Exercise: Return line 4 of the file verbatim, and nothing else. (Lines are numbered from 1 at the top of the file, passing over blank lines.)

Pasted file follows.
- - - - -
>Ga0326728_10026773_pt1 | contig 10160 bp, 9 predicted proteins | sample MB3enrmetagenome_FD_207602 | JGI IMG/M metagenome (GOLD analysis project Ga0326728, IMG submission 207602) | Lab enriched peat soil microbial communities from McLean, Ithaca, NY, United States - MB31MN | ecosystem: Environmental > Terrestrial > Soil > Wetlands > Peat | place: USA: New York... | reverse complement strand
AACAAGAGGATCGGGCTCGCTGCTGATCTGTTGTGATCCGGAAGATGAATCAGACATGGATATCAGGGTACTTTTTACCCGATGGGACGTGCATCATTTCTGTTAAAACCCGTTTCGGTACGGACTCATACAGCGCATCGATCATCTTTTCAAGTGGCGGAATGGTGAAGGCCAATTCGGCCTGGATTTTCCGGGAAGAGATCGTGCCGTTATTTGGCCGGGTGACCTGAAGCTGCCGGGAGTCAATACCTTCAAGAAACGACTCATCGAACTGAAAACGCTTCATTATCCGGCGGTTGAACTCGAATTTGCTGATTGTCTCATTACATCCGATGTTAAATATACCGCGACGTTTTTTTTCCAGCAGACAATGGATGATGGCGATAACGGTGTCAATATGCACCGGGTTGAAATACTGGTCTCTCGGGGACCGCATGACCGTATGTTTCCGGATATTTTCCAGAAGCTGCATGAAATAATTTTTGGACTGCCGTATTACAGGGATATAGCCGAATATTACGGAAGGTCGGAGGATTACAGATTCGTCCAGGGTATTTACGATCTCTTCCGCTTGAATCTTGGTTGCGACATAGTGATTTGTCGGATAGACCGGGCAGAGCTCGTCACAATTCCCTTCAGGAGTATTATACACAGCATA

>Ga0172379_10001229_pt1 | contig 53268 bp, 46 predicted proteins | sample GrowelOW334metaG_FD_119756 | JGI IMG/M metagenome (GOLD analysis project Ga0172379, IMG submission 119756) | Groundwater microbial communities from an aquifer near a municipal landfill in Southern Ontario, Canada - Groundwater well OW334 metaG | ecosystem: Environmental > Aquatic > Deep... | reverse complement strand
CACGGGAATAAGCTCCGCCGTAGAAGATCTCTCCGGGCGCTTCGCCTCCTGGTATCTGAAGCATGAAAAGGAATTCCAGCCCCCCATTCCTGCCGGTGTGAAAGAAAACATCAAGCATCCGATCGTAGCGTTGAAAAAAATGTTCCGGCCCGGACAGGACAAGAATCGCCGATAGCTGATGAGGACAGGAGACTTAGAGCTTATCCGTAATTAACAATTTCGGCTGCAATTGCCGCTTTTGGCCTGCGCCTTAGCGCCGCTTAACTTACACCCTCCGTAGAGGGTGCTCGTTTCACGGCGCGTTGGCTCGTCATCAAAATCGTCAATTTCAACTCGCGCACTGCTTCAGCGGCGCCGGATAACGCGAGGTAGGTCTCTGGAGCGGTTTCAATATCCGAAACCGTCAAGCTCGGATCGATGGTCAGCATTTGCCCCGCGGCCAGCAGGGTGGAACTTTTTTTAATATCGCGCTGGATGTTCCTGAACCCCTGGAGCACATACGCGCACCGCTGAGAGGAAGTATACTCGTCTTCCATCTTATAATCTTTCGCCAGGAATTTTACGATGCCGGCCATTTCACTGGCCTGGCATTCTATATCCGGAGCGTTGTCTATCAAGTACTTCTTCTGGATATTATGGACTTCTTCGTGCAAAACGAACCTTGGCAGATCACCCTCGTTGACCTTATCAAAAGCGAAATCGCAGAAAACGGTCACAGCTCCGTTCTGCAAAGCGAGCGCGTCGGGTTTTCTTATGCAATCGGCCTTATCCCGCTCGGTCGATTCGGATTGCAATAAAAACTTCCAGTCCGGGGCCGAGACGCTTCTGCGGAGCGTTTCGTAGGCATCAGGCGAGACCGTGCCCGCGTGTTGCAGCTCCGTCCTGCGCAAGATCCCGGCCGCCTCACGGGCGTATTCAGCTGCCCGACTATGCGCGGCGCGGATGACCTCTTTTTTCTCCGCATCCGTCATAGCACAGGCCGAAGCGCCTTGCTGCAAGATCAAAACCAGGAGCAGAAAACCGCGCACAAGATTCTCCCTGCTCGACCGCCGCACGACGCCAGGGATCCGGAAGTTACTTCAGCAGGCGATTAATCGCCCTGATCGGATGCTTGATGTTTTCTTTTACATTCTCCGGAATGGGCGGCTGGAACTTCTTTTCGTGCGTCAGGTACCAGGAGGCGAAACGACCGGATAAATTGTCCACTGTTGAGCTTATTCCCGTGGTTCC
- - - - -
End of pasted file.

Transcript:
CACGGGAATAAGCTCCGCCGTAGAAGATCTCTCCGGGCGCTTCGCCTCCTGGTATCTGAAGCATGAAAAGGAATTCCAGCCCCCCATTCCTGCCGGTGTGAAAGAAAACATCAAGCATCCGATCGTAGCGTTGAAAAAAATGTTCCGGCCCGGACAGGACAAGAATCGCCGATAGCTGATGAGGACAGGAGACTTAGAGCTTATCCGTAATTAACAATTTCGGCTGCAATTGCCGCTTTTGGCCTGCGCCTTAGCGCCGCTTAACTTACACCCTCCGTAGAGGGTGCTCGTTTCACGGCGCGTTGGCTCGTCATCAAAATCGTCAATTTCAACTCGCGCACTGCTTCAGCGGCGCCGGATAACGCGAGGTAGGTCTCTGGAGCGGTTTCAATATCCGAAACCGTCAAGCTCGGATCGATGGTCAGCATTTGCCCCGCGGCCAGCAGGGTGGAACTTTTTTTAATATCGCGCTGGATGTTCCTGAACCCCTGGAGCACATACGCGCACCGCTGAGAGGAAGTATACTCGTCTTCCATCTTATAATCTTTCGCCAGGAATTTTACGATGCCGGCCATTTCACTGGCCTGGCATTCTATATCCGGAGCGTTGTCTATCAAGTACTTCTTCTGGATATTATGGACTTCTTCGTGCAAAACGAACCTTGGCAGATCACCCTCGTTGACCTTATCAAAAGCGAAATCGCAGAAAACGGTCACAGCTCCGTTCTGCAAAGCGAGCGCGTCGGGTTTTCTTATGCAATCGGCCTTATCCCGCTCGGTCGATTCGGATTGCAATAAAAACTTCCAGTCCGGGGCCGAGACGCTTCTGCGGAGCGTTTCGTAGGCATCAGGCGAGACCGTGCCCGCGTGTTGCAGCTCCGTCCTGCGCAAGATCCCGGCCGCCTCACGGGCGTATTCAGCTGCCCGACTATGCGCGGCGCGGATGACCTCTTTTTTCTCCGCATCCGTCATAGCACAGGCCGAAGCGCCTTGCTGCAAGATCAAAACCAGGAGCAGAAAACCGCGCACAAGATTCTCCCTGCTCGACCGCCGCACGACGCCAGGGATCCGGAAGTTACTTCAGCAGGCGATTAATCGCCCTGATCGGATGCTTGATGTTTTCTTTTACATTCTCCGGAATGGGCGGCTGGAACTTCTTTTCGTGCGTCAGGTACCAGGAGGCGAAACGACCGGATAAATTGTCCACTGTTGAGCTTATTCCCGTGGTTCC